x
Breaking News
More () »

WNEP.com | News, Weather & Sports from WNEP-TV — Proud to Serve Northeastern and Central Pennsylvania

Property reassessment plans for Wayne County announced

It's been more than 15 years since the last county reassessment and county commissioners feel this is the right time for an update.

WAYNE COUNTY, Pa. — The Wayne County commissioners announced plans to begin the process of a county-wide property reassessment. The last completed assessment took place in 2005, and the commissioners feel it's only fair to update property values.

"There are situations in the equations that our assessors use that I think need to be updated values that need to be updated. And again, this is really about fairness," said Commissioner Brian Smith.

Plans for this assessment were already being discussed, but the commissioners say the increase in the number of homes purchased during the pandemic was a factor in getting the ball rolling.

"When there's not a lot of transactions going, it's much more difficult to value, as an appraiser, to value somebody's property because there aren't any comparables," said Wayne County Commissioner Joseph Adams.

The initial cost of the assessment project won't come out of Wayne County taxpayers' pockets. The only ones who will see an increase in taxes are those whose property values go up after the assessment is over.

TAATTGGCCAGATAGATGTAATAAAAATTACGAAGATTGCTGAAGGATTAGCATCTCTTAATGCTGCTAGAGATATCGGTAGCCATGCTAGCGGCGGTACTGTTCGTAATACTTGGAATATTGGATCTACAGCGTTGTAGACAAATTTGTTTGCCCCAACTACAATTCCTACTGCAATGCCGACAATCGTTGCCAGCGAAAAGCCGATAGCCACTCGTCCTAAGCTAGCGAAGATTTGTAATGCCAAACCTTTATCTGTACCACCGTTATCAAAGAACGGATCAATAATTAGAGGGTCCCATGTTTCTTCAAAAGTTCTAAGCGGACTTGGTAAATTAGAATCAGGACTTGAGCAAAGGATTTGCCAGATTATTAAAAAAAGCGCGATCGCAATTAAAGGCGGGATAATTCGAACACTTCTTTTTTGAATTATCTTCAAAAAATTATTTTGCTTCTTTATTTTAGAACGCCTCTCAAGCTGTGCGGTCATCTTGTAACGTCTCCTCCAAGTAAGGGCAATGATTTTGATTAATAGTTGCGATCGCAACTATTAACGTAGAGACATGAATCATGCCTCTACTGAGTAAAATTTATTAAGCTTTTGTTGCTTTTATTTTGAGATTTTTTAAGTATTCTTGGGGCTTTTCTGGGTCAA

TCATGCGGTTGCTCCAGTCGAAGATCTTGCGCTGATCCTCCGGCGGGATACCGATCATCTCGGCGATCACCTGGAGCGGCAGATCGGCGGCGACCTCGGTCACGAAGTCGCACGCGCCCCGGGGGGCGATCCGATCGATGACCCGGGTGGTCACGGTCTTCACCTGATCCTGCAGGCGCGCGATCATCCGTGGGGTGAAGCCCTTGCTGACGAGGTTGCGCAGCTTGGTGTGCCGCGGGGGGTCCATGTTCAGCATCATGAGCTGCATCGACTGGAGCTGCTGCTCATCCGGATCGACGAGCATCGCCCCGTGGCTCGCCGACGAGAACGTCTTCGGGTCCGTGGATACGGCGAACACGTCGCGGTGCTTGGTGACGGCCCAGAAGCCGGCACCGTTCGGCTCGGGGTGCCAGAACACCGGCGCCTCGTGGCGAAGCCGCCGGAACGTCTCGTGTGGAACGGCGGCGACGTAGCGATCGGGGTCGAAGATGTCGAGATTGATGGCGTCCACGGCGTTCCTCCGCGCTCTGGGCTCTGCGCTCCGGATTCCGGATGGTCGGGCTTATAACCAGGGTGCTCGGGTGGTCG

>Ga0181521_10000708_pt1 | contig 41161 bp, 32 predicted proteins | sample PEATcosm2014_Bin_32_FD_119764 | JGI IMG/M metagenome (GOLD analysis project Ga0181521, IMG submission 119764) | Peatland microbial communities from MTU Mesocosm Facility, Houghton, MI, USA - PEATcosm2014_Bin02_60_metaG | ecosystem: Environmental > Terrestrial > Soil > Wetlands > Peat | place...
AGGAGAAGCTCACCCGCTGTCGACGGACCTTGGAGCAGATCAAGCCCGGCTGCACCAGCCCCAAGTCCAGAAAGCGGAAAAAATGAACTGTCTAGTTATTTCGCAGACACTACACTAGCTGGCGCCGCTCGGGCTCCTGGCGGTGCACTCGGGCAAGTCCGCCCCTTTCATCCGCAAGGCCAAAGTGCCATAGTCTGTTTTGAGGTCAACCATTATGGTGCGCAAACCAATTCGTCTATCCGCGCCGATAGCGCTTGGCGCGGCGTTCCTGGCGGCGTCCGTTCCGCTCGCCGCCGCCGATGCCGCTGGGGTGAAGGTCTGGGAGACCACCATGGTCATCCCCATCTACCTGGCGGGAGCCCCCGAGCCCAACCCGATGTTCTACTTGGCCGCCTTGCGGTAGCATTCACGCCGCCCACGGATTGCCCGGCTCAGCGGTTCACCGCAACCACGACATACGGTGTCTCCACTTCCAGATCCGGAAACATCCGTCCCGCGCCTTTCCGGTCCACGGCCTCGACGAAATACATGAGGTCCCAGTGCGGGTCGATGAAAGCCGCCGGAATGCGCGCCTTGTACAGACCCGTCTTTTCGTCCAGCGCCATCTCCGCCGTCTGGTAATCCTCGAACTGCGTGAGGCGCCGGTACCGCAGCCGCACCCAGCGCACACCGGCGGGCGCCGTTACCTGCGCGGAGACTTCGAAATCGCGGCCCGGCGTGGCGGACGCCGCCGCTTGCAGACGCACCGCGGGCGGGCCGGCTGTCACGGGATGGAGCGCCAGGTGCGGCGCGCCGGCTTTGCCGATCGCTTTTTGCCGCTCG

"We're taking this very seriously and taking our time to consider it, but we know that right now this is the time to do it, and it is a matter of fairness to make sure we're doing it properly," said Wayne County Commissioner Jocelyn Kramer.

People we spoke with were pleased to hear that the initial $1.5 to $2 million project won't raise taxes right now. But those who have been improving their property or living in popular communities are worried.

"We live on the lake, and we pay good taxes, so I can't see us paying any more. We'd have to move. I don't care for it," said Kathryn Paolercio of Lakeville.

"I don't think it's right this time. I understand that they have to do that, but not right now," said Nanci from Wayne County.

Property reassessments are, by law, revenue-neutral and are conducted by a contracted third party. The project would take about two to three years to complete.